Tips and tricks with the Postgres INSERT statement
Inserting a single row into a table is what comes to mind when you think of
the INSERT statement in PostgreSQL. It does, however, have a few more tricks up
it’s sleeve! Read on to discover some of the more interesting things you can
do with INSERT.
Copying in Bulk
Let’s say you want to periodically capture snapshots of a table – all rows in
the table should be copied to another table, with an additional timestamp column
denoting when the snapshot was taken. Here’s how you can create and populate the
table the first time around:
And from then on, you can use the INSERT..SELECT form of INSERT statement to
copy rows from one table and insert into another. You can fill in extra values
into the destination table row too.
In PostgreSQL 9.5, the ON CONFLICT clause was added to INSERT. This lets
application developers write less code and do more work in SQL.
Here is a table of key, value pairs:
A common use case is to insert a row only if it does not exist – and if it
does, do not overwrite. This is done with the ON CONFLICT..DO NOTHING clause
of the INSERT statement:
Another common usage is to insert a row if it does not exist, and update the
value, if it does. This can be done with the ON CONFLICT..DO UPDATE clause.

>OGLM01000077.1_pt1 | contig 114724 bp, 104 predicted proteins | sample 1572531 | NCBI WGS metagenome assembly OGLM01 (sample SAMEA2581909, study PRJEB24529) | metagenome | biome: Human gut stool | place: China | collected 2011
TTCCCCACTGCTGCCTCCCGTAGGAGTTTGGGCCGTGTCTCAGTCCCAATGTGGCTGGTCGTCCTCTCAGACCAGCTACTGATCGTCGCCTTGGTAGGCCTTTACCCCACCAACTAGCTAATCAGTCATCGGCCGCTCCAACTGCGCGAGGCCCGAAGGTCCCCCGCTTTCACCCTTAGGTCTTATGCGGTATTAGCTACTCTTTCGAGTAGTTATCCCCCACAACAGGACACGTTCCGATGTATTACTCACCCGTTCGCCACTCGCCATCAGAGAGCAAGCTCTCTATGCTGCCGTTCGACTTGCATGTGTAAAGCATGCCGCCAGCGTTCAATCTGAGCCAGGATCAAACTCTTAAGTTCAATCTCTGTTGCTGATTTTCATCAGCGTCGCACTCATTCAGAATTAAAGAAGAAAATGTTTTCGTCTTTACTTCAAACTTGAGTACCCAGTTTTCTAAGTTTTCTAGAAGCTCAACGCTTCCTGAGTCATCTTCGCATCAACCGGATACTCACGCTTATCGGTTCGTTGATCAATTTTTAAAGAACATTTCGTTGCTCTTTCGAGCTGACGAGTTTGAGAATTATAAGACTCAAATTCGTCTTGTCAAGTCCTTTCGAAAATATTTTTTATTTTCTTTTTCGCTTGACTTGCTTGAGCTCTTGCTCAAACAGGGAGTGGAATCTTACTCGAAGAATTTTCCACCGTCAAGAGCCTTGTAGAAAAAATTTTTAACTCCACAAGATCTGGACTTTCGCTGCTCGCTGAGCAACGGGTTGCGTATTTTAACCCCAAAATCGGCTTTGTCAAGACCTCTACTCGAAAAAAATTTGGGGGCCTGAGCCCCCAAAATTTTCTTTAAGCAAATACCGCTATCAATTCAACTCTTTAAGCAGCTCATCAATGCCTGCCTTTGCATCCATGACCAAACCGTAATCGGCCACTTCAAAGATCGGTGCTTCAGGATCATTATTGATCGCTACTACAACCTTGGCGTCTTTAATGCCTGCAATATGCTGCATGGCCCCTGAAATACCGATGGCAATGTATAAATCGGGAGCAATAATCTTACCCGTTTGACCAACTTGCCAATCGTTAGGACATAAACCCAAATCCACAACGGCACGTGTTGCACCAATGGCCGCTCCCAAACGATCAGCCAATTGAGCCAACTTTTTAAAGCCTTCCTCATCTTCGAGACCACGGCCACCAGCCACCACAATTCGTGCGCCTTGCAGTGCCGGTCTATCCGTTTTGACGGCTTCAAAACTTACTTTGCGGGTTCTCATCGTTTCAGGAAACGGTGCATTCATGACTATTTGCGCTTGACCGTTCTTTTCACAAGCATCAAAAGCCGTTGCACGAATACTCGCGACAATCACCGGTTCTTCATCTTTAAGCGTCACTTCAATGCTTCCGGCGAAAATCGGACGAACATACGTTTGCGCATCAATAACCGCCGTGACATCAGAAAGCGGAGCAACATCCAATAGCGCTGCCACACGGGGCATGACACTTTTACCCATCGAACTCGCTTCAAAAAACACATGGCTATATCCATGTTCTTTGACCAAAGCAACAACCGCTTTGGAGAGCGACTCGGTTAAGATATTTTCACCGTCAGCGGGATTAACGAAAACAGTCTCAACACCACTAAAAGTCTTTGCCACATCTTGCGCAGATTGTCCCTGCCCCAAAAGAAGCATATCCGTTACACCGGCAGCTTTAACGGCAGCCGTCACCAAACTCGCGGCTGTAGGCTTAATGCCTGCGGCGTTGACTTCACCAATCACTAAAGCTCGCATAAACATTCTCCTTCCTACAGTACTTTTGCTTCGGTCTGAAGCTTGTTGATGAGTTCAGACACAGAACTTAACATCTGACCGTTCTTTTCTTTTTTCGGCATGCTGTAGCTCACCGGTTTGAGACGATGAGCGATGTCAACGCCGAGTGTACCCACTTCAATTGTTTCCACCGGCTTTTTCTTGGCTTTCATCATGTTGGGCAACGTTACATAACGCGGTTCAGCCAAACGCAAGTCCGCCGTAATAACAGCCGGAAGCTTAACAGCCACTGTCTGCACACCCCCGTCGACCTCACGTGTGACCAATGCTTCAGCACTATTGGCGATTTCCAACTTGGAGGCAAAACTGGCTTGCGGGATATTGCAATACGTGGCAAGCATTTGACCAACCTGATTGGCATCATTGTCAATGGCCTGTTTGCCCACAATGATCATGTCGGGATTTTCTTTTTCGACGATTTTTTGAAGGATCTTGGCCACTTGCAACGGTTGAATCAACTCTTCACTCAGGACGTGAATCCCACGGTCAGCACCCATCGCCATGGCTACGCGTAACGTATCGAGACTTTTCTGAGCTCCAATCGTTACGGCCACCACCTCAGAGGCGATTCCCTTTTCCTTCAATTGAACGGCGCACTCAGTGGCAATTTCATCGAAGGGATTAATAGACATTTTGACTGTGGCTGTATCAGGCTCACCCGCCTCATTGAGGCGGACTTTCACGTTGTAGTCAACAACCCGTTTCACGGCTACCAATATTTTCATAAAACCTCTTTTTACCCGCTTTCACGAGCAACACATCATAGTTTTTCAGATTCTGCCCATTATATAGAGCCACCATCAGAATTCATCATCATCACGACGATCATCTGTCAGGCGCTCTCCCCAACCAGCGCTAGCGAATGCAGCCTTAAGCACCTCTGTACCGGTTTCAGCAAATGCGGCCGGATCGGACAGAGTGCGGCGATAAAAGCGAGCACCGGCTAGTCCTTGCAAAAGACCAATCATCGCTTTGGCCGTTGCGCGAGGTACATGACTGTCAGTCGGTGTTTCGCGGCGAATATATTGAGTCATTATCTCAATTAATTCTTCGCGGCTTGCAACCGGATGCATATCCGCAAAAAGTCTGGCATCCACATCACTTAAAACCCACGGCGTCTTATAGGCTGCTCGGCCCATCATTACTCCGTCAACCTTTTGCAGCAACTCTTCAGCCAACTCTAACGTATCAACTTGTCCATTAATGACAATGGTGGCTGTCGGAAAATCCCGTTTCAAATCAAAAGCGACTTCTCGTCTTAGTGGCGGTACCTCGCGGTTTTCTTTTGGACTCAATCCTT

In the first case above the value of ‘host’ was overwritten with the new value,
and in the second case the value of ‘ssl’ was inserted as the third row.
Even more sophisticated use cases can be realized with DO UPDATE. Consider the
table below, where in addition to key and value, there is a column called
“accumulate”. For rows where accumulate is true, the values are meant to be
accumulated as a comma-separated string. For other rows, values are single-valued.
The WHERE clause can be used to either overwrite the “value” column, or
append into it, depending on the value of “accumulate”, like this:
The first statement did not accumulate the value of ‘3306’ into ‘port’ because
‘accumulate’ was off for that row. The next two statements added the values
‘127.0.0.1’ and ‘10.0.10.1’ into the value of ‘listen’, because ‘accumulate’
Returning Generated Values
Values generated by PostgreSQL during insert, like default values or
autoincremented SERIAL values can be returned using the RETURNING clause of
the INSERT statement.
Assume you need to generate random UUIDs as keys for rows in a table. You can
let PostgreSQL do the work of generating the UUIDs and have it return the
generated value to you like this:
Moving Rows with CTE Clauses
You can even move rows between tables with INSERT, using the WITH clause.
Here are two tables with todo lists for different years.
To move the todo items that are not yet completed in 2018 to 2019, you can
basically delete such rows from the 2018 table and insert them into the 2019
table in one shot:
To learn more about the smart little INSERT statement, check out the
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